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'Walruses' Find Their Winter Chill Out

Published: January 28, 2003 (Issue # 838)



  • One of St. Petersburg's hardy morzhi, or ice swimmers, preparing to take the plunge by the Peter and Paul Fortress on Friday.
    Photo: Alexander Belenky / The St. Petersburg Times

While Sergei Ivanov's colleagues at St. Petersburg's metro system hurry to grab a bite on their lunch breaks, he races off for a quick, refreshing dip near the Peter and Paul Fortress in the frozen Neva River.

"I feel extreme excitement and physical euphoria when getting out of that cold water," said Ivanov, a 43-year-old engineer, pulling on his clothes over skin reddened by the sub-zero water on Friday. The air temperature was minus 2 degrees Celsius.

Ivanov is one of at least 100 St. Petersburg ice swimmers - or morzhi ("walruses") - who regularly make their way to the 12-square-meter pool formed by cutting through the 30-centimeter-thick ice on the Neva.

Nina Lyubitskaya, at 66 years old still energetic and vibrant, with sparkling eyes, is another of the site's afficionados. After undressing and stepping into the pool, she swam gracefully back and forth across the opening, smiling all the while.

"It was a passionate desire to live that made me take this up," Lyubitskaya said after her swim. "You don't need to have a strong will for that."

But her husband, Alexei Kirillov, also 66, undressing for his swim on the snowy edge of the opening, wasn't quite as certain.

"I have to force myself every time to get into that water," Kirillov confessed. "It was only because of pressure from my wife that I tried it for the first time."

"I had to obey. She is the head of the family, and she knows what's best," he said with a grin.

The morzhi tradition finds its specific origins in the teaching of a 20th-century Russian folk healer, Porfiry Ivanov. While taking a quick dip in cold water after some time in the banya or sauna is a long-standing tradition, Ivanov, who would walk barefoot wearing only light undergarments year round, stressed the ice-water swims as a way to improve health through a union with nature.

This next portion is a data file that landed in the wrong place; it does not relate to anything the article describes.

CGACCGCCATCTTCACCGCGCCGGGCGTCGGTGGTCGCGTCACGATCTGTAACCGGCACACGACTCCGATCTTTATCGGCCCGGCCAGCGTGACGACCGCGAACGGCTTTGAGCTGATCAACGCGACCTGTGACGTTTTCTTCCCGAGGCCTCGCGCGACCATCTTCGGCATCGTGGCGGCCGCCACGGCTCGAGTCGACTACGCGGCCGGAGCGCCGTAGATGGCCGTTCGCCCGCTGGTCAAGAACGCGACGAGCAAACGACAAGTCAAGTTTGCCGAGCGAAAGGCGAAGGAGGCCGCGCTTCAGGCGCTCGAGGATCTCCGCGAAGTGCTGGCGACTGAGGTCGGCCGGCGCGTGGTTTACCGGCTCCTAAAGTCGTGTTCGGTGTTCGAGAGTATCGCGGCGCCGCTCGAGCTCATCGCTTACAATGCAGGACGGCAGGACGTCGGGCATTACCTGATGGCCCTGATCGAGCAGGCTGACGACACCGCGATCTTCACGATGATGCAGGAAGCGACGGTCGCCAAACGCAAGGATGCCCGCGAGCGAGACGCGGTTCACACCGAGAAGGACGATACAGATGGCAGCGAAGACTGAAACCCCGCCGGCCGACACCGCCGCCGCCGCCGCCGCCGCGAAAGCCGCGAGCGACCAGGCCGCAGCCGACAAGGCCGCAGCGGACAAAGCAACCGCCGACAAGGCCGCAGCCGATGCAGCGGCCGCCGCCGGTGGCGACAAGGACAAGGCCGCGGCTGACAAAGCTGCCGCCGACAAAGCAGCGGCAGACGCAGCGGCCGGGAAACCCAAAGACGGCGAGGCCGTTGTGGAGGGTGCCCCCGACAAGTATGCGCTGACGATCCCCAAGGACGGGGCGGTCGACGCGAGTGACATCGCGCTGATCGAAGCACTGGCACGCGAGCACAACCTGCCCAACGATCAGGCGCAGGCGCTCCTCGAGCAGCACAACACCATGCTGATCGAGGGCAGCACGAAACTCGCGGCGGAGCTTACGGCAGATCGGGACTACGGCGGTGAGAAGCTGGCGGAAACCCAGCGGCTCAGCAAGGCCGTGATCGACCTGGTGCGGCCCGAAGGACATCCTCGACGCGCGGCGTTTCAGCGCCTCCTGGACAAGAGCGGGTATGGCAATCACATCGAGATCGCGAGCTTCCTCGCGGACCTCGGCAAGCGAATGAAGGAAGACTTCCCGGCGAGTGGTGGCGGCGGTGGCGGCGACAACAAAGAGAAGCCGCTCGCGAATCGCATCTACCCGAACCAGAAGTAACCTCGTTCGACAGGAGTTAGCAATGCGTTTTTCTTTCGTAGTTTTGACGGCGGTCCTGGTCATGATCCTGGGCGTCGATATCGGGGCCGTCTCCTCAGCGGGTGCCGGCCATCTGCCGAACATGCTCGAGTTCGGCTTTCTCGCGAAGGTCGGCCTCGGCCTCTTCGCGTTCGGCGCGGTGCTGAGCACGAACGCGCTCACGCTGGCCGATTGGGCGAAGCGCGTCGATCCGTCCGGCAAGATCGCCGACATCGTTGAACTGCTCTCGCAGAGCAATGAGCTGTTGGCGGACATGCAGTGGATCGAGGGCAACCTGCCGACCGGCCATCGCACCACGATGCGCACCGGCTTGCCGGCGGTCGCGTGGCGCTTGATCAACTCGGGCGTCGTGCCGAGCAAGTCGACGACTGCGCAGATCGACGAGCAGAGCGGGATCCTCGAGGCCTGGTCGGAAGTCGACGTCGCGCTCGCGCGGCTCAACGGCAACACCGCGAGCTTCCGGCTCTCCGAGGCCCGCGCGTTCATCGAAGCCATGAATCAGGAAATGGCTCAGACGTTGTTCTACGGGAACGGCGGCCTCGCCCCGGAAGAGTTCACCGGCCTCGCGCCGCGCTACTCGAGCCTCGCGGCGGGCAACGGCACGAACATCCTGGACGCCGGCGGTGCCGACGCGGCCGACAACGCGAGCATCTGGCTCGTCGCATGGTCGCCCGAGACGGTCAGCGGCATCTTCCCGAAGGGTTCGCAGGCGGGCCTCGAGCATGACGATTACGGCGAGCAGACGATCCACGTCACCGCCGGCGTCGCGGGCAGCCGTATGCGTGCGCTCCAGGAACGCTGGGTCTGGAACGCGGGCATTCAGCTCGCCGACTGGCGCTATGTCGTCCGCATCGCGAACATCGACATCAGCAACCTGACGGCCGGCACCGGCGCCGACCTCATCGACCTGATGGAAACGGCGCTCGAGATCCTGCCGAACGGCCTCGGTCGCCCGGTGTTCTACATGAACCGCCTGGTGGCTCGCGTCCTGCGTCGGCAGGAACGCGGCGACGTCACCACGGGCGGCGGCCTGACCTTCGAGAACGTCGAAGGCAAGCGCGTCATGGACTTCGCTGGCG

Ivanov died at the age of 87, in 1985, having survived torture while a prisoner of the Germans during WWII, the appalling conditions of a Soviet psychiatric hospital, and general Soviet restrictions on the activities of folk healers. But his ideas gained and maintained currency, and thousands of Russians follow his teachings today.

The morzhi say that swimming in the icy water charges them with energy, and helps prevent colds, flu and nervous breakdowns, among other illnesses.

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Friday, Apr. 25


Light Music presents the main events for their Cultural Kitchen project at Loft-Project Etagi today. A B2B event that focuses on Finnish food, arts, travel, music and design, the evening will conclude with a dinner by chef Jyrki Tsutsunen and dancing to music by Aino Venna. The event, which began yesterday with presentations by tourism and cultural institutions, concludes today with a preview of Finland’s Flow festival and other musical events. Invitations are available from www.culturalkitchen.fi.



Saturday, Apr. 26


At 6 p.m. this evening, stylist Liliana Modigliani offers 50 simple ways to up your style quotient with beauty tips at the Galeria shopping center on Ligovsky Prospekt. The event is part of the final day of the shopping mall’s Fashion Saturday sales event, this week focusing on top brands located on the ground floor as well as presentation from fashion experts on sprucing up your spring look.



Sunday, Apr. 27


Families shouldn’t miss Childhood Planet 2014, the trade fair that started yesterday and concludes today at LenExpo. Not only will goods and services be provided for children and families but the event hopes to promote Russian brands and eco-friendly products using the latest technology available in the childcare industry.



Monday, Apr. 28


The Hotel Indigo will be the site of SPIBA’s Acting Skills for HR and Other Managers master class this morning starting at 9 a.m. The event will begin with coffee before moving on to the class itself and conclude with a tour of the recently opened hotel. Confirm attendance by Apr. 24.



Tuesday, Apr. 29


Improve your English at the British Book Center’s Interactive English Lesson tonight at 6 p.m. Students at pre-intermediate and intermediate levels are welcome discuss topics that are selected to help learners master the more difficult aspects of English grammar and vocabulary.